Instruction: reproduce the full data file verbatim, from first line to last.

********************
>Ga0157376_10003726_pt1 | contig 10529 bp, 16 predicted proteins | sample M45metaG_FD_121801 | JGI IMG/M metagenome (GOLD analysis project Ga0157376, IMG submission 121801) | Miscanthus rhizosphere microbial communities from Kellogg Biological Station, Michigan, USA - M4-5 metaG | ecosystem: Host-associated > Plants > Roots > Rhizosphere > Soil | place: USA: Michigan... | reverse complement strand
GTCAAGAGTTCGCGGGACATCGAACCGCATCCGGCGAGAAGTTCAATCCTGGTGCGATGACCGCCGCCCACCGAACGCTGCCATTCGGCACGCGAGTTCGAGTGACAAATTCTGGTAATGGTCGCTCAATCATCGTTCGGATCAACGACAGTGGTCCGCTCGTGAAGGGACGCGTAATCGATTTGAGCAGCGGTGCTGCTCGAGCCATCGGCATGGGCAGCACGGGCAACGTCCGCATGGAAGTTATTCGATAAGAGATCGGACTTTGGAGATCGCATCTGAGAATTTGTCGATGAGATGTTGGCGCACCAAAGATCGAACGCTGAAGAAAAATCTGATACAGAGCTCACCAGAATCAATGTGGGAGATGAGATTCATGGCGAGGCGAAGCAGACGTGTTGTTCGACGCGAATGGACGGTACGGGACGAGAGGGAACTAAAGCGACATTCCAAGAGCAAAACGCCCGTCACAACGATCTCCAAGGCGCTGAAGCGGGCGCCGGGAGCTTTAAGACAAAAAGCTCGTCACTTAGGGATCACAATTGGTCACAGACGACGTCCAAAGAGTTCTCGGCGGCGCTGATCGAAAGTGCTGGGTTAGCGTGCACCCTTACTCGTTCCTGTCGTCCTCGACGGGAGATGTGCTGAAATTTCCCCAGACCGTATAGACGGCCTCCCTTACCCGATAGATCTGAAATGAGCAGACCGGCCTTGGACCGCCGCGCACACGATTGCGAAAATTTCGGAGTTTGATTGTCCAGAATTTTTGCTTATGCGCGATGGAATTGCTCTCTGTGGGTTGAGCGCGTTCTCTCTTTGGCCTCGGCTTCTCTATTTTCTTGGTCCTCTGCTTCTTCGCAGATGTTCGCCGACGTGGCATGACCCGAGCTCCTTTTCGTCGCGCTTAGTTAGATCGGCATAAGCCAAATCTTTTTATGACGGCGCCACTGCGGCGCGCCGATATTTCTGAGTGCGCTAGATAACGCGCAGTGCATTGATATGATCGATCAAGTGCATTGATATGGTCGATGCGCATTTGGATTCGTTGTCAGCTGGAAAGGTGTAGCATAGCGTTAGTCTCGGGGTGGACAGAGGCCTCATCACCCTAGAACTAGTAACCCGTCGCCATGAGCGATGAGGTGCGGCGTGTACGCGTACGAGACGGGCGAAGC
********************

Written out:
>Ga0157376_10003726_pt1 | contig 10529 bp, 16 predicted proteins | sample M45metaG_FD_121801 | JGI IMG/M metagenome (GOLD analysis project Ga0157376, IMG submission 121801) | Miscanthus rhizosphere microbial communities from Kellogg Biological Station, Michigan, USA - M4-5 metaG | ecosystem: Host-associated > Plants > Roots > Rhizosphere > Soil | place: USA: Michigan... | reverse complement strand
GTCAAGAGTTCGCGGGACATCGAACCGCATCCGGCGAGAAGTTCAATCCTGGTGCGATGACCGCCGCCCACCGAACGCTGCCATTCGGCACGCGAGTTCGAGTGACAAATTCTGGTAATGGTCGCTCAATCATCGTTCGGATCAACGACAGTGGTCCGCTCGTGAAGGGACGCGTAATCGATTTGAGCAGCGGTGCTGCTCGAGCCATCGGCATGGGCAGCACGGGCAACGTCCGCATGGAAGTTATTCGATAAGAGATCGGACTTTGGAGATCGCATCTGAGAATTTGTCGATGAGATGTTGGCGCACCAAAGATCGAACGCTGAAGAAAAATCTGATACAGAGCTCACCAGAATCAATGTGGGAGATGAGATTCATGGCGAGGCGAAGCAGACGTGTTGTTCGACGCGAATGGACGGTACGGGACGAGAGGGAACTAAAGCGACATTCCAAGAGCAAAACGCCCGTCACAACGATCTCCAAGGCGCTGAAGCGGGCGCCGGGAGCTTTAAGACAAAAAGCTCGTCACTTAGGGATCACAATTGGTCACAGACGACGTCCAAAGAGTTCTCGGCGGCGCTGATCGAAAGTGCTGGGTTAGCGTGCACCCTTACTCGTTCCTGTCGTCCTCGACGGGAGATGTGCTGAAATTTCCCCAGACCGTATAGACGGCCTCCCTTACCCGATAGATCTGAAATGAGCAGACCGGCCTTGGACCGCCGCGCACACGATTGCGAAAATTTCGGAGTTTGATTGTCCAGAATTTTTGCTTATGCGCGATGGAATTGCTCTCTGTGGGTTGAGCGCGTTCTCTCTTTGGCCTCGGCTTCTCTATTTTCTTGGTCCTCTGCTTCTTCGCAGATGTTCGCCGACGTGGCATGACCCGAGCTCCTTTTCGTCGCGCTTAGTTAGATCGGCATAAGCCAAATCTTTTTATGACGGCGCCACTGCGGCGCGCCGATATTTCTGAGTGCGCTAGATAACGCGCAGTGCATTGATATGATCGATCAAGTGCATTGATATGGTCGATGCGCATTTGGATTCGTTGTCAGCTGGAAAGGTGTAGCATAGCGTTAGTCTCGGGGTGGACAGAGGCCTCATCACCCTAGAACTAGTAACCCGTCGCCATGAGCGATGAGGTGCGGCGTGTACGCGTACGAGACGGGCGAAGC